Pro Tip: Don’t forget to add outdoor lighting to highlight pools and other focal points where friends and family may gather into the evening hours.
Approximate cost: Varies widely depending on the project. You can buy a bench starting around $60 new, or go thrifting and find a bargain for much less.
5. Nurture native plants
Native plants have many benefits to offer homeowners looking to add low-maintenance elements to their lawns. Native plants are usually defined as plants that have existed in a particular area before European settlement. As you may imagine, plants that have lived in a particular area for so long can mostly take care of themselves and so are beneficial to add to a low-maintenance lawn.
Advantages of native plants:
- Inherently low-maintenance
- Need little or no supplemental watering
- Few or no pesticides or chemicals
- Often provide desirable habitats for local pollinators and small wildlife
- American holly (Ilex opaca)
- Mountain maple (Acer spicatum)
Native flowering plants:
- Bloodroot (Sanguinaria canadensis)
- Butterfly weed (Asclepias tuberosa)
- Wild blue phlox (Phlox divaricata)
- Black chokeberry (Aronia melanocarpa)
- Summersweet (Clethra alnifolia)
- Sweet fern (Comptonia peregrina)
Native deer-resistant flowering plants:
- Black cohosh (Actaea racemosa)
- New England aster (Symphyotrichum novae-angliae)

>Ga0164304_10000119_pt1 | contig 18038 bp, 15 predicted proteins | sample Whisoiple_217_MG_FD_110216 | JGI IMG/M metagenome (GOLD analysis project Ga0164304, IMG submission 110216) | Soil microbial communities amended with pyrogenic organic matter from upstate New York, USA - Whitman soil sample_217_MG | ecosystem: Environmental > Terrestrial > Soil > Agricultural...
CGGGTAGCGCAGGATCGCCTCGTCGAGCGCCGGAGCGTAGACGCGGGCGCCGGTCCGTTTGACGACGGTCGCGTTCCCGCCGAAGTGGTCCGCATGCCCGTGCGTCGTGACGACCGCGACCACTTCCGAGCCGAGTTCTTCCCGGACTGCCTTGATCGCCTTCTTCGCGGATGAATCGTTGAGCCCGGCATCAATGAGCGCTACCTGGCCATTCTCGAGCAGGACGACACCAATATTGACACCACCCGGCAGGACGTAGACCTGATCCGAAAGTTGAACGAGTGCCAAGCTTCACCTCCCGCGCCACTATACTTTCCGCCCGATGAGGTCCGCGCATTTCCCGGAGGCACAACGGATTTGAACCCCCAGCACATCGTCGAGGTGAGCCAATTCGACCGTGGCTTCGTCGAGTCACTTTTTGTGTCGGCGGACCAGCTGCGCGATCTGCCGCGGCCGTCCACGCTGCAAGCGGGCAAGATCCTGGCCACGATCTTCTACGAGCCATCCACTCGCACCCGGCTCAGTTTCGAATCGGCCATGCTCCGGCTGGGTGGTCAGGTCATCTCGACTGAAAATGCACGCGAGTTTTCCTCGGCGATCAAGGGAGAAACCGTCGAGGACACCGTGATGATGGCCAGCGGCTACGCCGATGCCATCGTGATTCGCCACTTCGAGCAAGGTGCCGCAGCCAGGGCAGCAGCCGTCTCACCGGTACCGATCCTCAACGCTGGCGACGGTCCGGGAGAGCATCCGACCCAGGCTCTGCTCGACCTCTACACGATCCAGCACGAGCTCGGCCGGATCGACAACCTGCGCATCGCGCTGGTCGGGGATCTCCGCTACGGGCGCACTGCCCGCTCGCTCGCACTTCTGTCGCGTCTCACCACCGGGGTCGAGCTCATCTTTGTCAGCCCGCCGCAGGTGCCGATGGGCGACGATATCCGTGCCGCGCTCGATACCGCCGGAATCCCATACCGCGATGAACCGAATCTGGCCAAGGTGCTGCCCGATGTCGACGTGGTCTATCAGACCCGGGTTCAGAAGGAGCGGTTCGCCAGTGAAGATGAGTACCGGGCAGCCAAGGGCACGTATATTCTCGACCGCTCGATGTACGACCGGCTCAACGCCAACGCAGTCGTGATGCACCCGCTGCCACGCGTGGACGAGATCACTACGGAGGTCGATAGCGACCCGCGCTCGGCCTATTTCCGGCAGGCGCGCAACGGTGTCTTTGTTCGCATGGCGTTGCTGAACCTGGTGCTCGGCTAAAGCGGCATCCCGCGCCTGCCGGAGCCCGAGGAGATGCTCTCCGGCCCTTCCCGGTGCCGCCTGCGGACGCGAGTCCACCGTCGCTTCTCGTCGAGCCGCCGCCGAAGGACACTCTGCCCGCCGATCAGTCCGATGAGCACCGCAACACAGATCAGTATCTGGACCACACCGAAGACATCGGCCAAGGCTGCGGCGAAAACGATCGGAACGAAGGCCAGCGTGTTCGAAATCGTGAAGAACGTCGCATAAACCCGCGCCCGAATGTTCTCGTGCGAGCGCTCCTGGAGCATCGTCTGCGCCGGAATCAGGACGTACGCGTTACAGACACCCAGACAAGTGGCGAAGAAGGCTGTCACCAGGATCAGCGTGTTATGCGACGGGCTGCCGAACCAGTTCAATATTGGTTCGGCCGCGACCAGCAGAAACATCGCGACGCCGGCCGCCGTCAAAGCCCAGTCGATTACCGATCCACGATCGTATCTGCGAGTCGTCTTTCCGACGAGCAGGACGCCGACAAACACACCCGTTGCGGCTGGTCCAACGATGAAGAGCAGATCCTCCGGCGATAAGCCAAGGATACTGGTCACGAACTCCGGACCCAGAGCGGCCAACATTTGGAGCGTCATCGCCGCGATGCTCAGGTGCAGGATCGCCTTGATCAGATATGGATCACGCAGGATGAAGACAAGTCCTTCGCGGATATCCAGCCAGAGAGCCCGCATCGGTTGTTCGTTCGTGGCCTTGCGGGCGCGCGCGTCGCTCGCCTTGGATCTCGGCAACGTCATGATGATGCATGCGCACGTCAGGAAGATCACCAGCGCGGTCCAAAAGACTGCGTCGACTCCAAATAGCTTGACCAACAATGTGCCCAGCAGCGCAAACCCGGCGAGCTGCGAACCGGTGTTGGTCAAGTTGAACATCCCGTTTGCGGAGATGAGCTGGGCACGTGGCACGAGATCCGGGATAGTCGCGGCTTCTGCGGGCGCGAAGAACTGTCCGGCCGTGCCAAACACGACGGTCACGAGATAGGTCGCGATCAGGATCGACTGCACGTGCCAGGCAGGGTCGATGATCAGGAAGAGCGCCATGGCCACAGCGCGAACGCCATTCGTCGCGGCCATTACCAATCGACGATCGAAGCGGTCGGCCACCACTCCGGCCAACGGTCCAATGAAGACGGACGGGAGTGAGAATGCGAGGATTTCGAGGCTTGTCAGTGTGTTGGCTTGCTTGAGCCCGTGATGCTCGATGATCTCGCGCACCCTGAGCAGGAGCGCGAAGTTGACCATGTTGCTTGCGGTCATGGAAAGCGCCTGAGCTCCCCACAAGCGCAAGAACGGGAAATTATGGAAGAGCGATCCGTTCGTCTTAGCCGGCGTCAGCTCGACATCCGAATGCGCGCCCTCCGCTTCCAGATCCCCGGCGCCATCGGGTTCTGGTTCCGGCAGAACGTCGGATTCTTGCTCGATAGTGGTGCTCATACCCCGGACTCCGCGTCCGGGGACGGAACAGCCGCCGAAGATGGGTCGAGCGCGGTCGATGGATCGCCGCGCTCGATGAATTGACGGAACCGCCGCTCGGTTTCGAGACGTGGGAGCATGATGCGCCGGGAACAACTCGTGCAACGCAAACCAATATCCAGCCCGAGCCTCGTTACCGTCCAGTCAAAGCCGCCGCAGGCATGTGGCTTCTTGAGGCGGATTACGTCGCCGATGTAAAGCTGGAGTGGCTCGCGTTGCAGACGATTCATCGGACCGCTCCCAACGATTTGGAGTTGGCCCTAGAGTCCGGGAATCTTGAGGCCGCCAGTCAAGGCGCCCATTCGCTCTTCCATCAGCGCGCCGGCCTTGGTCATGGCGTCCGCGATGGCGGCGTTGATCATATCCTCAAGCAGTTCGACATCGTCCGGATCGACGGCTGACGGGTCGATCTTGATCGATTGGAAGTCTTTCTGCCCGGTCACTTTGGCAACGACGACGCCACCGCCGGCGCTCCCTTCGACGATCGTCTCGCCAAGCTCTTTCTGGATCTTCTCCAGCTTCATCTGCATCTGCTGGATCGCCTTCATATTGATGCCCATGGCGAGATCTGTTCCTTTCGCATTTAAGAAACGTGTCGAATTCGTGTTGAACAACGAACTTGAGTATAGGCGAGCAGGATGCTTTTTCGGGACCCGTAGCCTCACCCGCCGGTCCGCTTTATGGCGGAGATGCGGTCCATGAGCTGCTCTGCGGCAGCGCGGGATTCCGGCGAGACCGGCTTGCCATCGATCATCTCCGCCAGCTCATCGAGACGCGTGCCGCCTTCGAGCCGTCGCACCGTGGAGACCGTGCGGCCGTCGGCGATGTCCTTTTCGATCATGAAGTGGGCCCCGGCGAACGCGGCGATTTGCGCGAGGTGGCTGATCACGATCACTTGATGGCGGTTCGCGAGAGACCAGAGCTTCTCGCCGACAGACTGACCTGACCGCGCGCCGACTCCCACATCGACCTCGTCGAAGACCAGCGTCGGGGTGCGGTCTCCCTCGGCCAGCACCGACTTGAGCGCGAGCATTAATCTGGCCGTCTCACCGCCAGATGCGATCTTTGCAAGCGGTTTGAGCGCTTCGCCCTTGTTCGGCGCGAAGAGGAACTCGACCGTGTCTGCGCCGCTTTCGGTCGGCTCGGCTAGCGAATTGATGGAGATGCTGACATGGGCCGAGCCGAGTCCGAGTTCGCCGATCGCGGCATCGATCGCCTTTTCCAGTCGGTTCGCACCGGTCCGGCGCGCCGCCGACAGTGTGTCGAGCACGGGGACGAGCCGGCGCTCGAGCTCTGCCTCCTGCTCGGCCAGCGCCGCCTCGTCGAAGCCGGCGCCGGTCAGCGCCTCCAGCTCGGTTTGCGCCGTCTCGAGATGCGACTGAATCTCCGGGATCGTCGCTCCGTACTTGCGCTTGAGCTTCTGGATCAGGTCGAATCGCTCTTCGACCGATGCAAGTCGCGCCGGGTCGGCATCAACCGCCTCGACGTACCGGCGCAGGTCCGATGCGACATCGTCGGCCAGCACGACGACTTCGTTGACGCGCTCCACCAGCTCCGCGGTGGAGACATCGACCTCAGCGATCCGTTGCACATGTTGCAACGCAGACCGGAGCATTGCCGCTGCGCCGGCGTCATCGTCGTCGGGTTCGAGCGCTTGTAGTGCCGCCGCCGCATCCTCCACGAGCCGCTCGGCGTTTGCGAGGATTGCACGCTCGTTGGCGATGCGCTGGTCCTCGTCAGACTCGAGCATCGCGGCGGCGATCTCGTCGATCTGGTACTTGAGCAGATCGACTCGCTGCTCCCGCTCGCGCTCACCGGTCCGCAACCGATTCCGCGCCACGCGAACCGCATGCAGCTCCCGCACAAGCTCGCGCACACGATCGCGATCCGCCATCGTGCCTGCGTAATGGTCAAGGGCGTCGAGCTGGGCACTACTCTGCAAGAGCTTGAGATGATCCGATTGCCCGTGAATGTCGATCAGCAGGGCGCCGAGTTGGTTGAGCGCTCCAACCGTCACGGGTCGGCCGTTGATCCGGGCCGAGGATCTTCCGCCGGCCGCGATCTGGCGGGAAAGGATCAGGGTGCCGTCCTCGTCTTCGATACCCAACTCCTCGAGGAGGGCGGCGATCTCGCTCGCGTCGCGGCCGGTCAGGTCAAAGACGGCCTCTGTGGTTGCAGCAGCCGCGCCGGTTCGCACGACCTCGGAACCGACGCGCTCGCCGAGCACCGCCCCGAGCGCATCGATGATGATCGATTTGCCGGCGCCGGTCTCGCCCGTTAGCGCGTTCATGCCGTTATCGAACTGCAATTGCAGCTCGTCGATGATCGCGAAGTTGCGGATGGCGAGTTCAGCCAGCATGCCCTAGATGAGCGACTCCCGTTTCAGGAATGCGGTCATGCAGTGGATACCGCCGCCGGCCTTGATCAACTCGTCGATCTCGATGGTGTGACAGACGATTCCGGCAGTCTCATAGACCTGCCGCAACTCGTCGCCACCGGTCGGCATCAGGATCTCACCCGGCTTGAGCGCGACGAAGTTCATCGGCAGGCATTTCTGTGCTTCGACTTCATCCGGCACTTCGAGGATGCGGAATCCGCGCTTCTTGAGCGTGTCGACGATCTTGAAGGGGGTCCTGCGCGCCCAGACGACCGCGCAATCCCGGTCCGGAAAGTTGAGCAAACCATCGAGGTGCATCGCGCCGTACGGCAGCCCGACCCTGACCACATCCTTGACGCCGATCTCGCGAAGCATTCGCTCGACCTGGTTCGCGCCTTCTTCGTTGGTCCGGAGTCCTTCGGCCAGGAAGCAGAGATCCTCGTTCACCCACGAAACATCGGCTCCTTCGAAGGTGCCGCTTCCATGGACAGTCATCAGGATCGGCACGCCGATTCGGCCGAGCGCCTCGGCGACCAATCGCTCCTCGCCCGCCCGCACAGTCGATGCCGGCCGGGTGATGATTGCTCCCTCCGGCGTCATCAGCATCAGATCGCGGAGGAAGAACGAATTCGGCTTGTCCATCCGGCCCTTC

- Wild columbine (Aquilegia canadensis)
Approximate cost: A professionally installed flower bed will cost anywhere from $585-$3,300.
6. Grow ground cover
Grass is a many-splendored thing, but there are places where it just won’t grow. In these instances, ground covers are often a good option. Ground covers can sometimes replace grass, but they are more often used in between large pavers or underneath shady trees. They can help stabilize soil, prevent weeds, and some will attract pollinators.
Native ground covers:
- Barren strawberry (Waldsteinia fragarioides)
- Bearberry (Arctostaphylos uva-ursi)
- Partridgeberry (Mitchella repens)
- Wild ginger (Asarum canadense)
Approximate cost: You’ll pay from $3.50-$15.50 per square foot for someone else to install the plants (labor and materials).
7. Go mad with mulch
Mulch is a four-season tool landscapers use in most lawns, low-maintenance or not. You can choose from organic mulches such as bark or shredded wood, or you can choose an inorganic mulch like stone, rocks, or gravel.